The Prize in Economic Sciences: "Research with practical significance that everyone benefits from"
The Prize in Economic Sciences 2020 is awarded to the Americans Paul Milgrom and Robert Wilson, who have studied how auctions work. They have also used their insights to design new auction formats for goods and services that are difficult to sell in a traditional way, such as radio frequencies.
”One thing I think is gratifying with the choice of Laureates is that their research started as abstract basic research, and have then gained great practical significance. For example for how the state proceeds when it sells certain assets, such as in the upcoming 5G auctions in Sweden, but also how the state buys services such as road maintenance. That is, how to organize government procurement and sales to get the best possible services for as little tax money as possible?”, says Johan Stennek, professor of Economics at the School of Business, Economics and Law at the University of Gothenburg.
Using auction theory, researchers try to understand the outcomes of different rules for bidding and final prices, the auction format. The analysis is difficult, because bid-ders behave strategically, based on the available information. They take into consideration both what they know themselves and what they believe other bidders to know. Paul Milgrom has, among other things, analysed the bidding strategies in a number of well-known auction formats, demonstrating that a format will give the seller higher expected revenue when bidders learn more about each other’s estimated values during bidding.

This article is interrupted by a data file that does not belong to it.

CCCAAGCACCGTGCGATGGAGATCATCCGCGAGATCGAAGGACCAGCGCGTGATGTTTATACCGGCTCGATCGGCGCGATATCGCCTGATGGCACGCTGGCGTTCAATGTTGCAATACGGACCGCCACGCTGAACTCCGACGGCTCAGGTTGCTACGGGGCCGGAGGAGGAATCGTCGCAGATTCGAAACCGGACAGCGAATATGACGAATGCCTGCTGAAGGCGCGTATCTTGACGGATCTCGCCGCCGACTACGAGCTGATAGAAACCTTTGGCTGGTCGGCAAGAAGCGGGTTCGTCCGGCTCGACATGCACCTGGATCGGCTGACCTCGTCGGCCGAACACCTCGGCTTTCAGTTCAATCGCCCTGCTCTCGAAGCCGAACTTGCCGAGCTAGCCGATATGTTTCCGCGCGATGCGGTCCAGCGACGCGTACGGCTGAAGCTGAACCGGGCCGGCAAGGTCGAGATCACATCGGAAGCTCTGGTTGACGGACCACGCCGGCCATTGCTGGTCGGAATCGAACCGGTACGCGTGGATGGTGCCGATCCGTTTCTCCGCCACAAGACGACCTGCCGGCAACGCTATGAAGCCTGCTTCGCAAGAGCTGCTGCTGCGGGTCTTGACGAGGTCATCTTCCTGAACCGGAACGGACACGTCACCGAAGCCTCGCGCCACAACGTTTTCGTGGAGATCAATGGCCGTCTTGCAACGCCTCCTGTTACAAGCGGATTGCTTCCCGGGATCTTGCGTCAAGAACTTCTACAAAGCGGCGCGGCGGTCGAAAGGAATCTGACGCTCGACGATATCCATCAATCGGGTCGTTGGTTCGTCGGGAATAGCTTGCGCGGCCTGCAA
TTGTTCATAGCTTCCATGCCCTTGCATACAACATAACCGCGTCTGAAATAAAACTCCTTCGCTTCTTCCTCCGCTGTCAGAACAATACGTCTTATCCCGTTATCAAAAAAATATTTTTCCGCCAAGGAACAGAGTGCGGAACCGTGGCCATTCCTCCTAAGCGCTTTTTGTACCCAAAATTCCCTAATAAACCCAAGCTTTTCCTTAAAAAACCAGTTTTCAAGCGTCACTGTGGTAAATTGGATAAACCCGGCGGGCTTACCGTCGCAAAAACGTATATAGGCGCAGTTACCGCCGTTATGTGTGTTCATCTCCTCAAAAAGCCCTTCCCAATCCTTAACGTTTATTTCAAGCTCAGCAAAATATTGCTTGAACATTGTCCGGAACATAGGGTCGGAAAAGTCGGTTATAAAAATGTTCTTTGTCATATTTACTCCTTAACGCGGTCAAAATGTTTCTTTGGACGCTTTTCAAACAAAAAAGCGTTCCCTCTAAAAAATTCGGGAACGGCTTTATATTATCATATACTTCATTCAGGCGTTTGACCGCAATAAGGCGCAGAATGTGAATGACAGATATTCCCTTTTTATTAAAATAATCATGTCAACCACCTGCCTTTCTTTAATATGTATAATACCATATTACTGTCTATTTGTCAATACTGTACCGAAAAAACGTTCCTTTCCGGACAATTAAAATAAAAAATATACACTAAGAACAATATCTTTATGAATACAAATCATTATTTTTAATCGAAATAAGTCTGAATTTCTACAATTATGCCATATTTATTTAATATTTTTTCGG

”If you read Milgrom's essays, they contain extremely abstract and difficult mathematics – I really have to struggle to understand. The contrast between this basic research and the fact that it has concrete practical significance that everyone benefits from, is exciting”, says Johan Stennek.
Milgrom and Wilson have also invented formats to simultaneously auction off many interrelated items, on behalf of a seller motivated by broad societal benefit rather than maximal revenue. In 1994, the US authorities first used one of their auction formats to sell radio frequencies to telecom operators. Since then, many other countries have followed suit.
”My impression is that the prize committee in recent years has emphasized practical applications more and more, as in last year's prize to development economics or in 2012, when it rewarded the study of market mechanisms where money can not be involved, as in organ donations”, says Johan Stennek.